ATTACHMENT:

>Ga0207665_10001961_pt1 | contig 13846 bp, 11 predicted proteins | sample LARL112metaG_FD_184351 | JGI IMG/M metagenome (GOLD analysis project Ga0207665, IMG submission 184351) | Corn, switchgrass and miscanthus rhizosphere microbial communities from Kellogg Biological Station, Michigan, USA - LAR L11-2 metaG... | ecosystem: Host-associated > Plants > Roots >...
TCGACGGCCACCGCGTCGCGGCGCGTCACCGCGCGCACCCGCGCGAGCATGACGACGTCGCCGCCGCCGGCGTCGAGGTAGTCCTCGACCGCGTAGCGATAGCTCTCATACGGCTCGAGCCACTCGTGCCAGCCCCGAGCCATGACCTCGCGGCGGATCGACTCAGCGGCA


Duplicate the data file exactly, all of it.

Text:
>Ga0207665_10001961_pt1 | contig 13846 bp, 11 predicted proteins | sample LARL112metaG_FD_184351 | JGI IMG/M metagenome (GOLD analysis project Ga0207665, IMG submission 184351) | Corn, switchgrass and miscanthus rhizosphere microbial communities from Kellogg Biological Station, Michigan, USA - LAR L11-2 metaG... | ecosystem: Host-associated > Plants > Roots >...
TCGACGGCCACCGCGTCGCGGCGCGTCACCGCGCGCACCCGCGCGAGCATGACGACGTCGCCGCCGCCGGCGTCGAGGTAGTCCTCGACCGCGTAGCGATAGCTCTCATACGGCTCGAGCCACTCGTGCCAGCCCCGAGCCATGACCTCGCGGCGGATCGACTCAGCGGCA